Bernardo Bertolucci - 1970
Raro Video BD Region A
Is it possible that I saw a slightly different version of The Conformist back in March 1971, prior to its New York City opening? I am certain that there were scenes of Pierre Clementi not simply describing his "Madame Butterfly" robe, but wearing it onscreen. Maybe I imagined Clementi's description so vividly that I've been certain for all these years, decades really, that the two scenes of Lino, the chauffeur, have him wearing the very feminine robe.
One shot that there is no question about is of Marcello, the title character, going to an official fascist government office, a huge, empty space. A large bust of Mussulini's head and a statue of an eagle pass each other across the frame. There was something surreal about that shot that has stayed with me.
There is also the low angle full shot of Marcello and his mother, shot from the ground tilting upwards, Marcello helping his mother into a car, the ground covered with golden brown leaves blowing. It is a shot that takes my breath away. I'm not the only one who has responded to that specific shot as it is briefly discussed in the supplement that looks at the history of the making of The Conformist.
And then there is the scene of Dominique Sanda and Stefania Sandrelli dancing together, what I like to refer to as the "First Tango in Paris". I was nineteen when I saw The Conformist for the first time, and that dance scene was, for me, one of the the most erotic things I had ever seen.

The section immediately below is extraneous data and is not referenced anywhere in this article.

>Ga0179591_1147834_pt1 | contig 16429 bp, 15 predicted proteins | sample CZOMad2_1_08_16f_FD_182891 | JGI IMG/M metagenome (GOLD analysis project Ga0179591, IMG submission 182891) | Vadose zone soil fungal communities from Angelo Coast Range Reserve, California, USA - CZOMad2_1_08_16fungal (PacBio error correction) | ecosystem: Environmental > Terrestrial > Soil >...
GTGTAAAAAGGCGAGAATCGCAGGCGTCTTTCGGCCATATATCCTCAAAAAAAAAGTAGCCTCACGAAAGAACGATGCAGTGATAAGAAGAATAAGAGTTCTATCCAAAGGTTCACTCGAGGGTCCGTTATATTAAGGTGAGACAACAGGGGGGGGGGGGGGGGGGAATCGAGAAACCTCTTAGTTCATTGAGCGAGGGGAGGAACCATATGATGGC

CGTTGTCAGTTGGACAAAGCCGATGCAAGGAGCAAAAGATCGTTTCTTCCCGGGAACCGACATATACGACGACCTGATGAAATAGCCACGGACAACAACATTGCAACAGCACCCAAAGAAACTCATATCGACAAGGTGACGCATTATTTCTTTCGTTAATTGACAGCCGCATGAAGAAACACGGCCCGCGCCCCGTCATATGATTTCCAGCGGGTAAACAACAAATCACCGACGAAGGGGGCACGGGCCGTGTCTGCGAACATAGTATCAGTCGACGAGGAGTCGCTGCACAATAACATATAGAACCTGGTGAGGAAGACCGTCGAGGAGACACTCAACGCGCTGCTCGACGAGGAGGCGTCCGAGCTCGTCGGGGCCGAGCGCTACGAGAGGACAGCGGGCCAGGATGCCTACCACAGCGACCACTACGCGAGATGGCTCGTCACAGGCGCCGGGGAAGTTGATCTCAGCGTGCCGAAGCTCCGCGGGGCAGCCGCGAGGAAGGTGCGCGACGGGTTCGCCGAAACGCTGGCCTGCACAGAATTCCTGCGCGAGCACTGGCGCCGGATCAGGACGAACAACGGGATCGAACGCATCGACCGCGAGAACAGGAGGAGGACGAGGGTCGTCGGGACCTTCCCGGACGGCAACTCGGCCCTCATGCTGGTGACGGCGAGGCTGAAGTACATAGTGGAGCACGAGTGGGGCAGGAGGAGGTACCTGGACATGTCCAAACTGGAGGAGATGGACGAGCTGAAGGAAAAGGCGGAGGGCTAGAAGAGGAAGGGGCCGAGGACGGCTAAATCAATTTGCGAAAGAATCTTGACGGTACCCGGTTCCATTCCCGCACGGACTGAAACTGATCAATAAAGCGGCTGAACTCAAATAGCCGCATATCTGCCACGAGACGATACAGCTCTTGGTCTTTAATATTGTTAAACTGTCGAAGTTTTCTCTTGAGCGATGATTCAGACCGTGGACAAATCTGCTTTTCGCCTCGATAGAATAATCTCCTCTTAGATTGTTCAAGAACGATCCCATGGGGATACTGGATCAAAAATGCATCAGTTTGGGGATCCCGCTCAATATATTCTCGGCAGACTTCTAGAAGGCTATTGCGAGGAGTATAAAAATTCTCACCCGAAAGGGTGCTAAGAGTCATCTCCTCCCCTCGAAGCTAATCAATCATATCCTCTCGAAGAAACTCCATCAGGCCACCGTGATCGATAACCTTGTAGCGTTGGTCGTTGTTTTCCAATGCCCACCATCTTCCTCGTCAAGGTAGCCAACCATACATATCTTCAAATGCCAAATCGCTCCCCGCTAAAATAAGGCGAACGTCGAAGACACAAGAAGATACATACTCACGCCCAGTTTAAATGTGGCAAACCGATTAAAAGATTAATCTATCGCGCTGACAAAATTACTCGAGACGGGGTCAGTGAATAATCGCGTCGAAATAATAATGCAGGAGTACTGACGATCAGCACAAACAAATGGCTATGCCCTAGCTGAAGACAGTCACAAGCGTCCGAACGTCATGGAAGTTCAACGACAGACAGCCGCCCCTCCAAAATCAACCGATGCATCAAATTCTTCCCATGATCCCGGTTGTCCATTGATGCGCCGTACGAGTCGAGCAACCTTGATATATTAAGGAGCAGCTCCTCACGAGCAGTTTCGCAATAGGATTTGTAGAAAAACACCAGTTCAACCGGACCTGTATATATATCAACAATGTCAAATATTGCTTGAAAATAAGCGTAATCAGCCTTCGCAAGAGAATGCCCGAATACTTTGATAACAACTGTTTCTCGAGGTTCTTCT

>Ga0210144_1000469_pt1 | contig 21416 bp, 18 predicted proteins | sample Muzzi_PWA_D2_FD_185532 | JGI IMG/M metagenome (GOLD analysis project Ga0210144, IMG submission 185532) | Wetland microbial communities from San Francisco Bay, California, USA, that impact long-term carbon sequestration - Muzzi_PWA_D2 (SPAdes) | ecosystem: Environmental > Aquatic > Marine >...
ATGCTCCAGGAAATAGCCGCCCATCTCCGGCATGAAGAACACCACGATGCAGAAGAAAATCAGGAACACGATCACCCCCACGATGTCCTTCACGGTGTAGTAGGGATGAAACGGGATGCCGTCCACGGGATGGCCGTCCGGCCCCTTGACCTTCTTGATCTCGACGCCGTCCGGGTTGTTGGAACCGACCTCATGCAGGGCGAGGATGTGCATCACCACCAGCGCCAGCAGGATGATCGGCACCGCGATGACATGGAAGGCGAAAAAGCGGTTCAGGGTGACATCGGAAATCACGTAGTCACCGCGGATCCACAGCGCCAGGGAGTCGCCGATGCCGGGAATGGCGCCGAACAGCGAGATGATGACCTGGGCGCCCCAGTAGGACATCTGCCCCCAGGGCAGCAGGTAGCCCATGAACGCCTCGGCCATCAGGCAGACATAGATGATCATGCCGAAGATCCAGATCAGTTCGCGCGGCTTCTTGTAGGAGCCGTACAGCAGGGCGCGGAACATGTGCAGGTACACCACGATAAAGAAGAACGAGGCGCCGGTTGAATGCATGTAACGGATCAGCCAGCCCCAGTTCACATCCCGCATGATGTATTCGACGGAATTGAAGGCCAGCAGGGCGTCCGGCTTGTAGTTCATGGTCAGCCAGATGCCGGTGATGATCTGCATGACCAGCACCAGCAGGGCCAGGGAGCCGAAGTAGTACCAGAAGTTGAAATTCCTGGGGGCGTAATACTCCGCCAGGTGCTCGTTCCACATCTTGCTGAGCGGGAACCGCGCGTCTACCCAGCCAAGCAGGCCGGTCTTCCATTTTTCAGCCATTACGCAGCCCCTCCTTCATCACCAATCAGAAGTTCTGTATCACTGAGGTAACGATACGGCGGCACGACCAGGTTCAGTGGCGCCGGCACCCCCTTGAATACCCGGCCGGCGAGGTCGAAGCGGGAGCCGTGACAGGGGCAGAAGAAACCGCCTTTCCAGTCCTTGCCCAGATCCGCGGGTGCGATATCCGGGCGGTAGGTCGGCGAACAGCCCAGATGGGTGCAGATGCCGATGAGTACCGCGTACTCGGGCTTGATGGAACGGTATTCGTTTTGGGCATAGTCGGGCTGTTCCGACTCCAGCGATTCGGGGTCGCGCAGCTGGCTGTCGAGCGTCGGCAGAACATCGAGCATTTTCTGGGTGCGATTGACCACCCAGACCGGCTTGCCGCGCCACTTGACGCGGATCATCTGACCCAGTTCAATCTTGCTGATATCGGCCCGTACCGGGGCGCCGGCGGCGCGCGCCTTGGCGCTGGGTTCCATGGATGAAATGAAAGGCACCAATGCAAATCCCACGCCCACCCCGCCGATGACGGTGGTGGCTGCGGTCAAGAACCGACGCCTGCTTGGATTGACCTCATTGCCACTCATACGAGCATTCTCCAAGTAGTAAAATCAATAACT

That one scene with Jean-Louis Trintignant walking along the sidewalk with the tilted angles? It wasn't until much later that I understood that this visual bit was taken from The Third Man, a film that featured Alida Valli, who appeared in Bertolucci's previous film, The Spider's Stratagem.
I can't be the only one who thinks that the scene of the killing of the professor not only is evocative of Shakespeare's Julius Caesar, but Orson Welles' modern dress stage production, with its black shirted Romans, from 1937, a year before the main narrative of The Conformist takes place?
The other most famous film adapted from a novel by Alberto Moravia is Godard's Contempt. I read the novel, A Ghost at Noon as well as Moravia's novel which provided the basis for Bertolucci's film. Trust me on this: both films are better than the novels. Which brings me to both films have Georges Delerue providing the music. Both scores convey the sense of romantic yearning, although there is also a musical theme usually played in association with the fascist agent who keeps tabs on Marcello, a theme that owes something to Kurt Weill in his collaborations with Bertolt Brecht. There is also a little joke in the film with the announcement of dance music composed by "Maestro Delelrue". There is also the revelation that Bertolucci had originally approached Contempt star Brigitte Bardot for the part taken by Dominique Sanda.
The Conformist was not my introduction to Bertolucci. I had seen Before the Revolution thanks to the recommendation of a fellow film student. What seemed revelatory at the time has, in retrospect, also been a work that indicated some of what was to follow, especially Last Tango in Paris and 1900. Much of the imagery still remains powerful more than forty years later.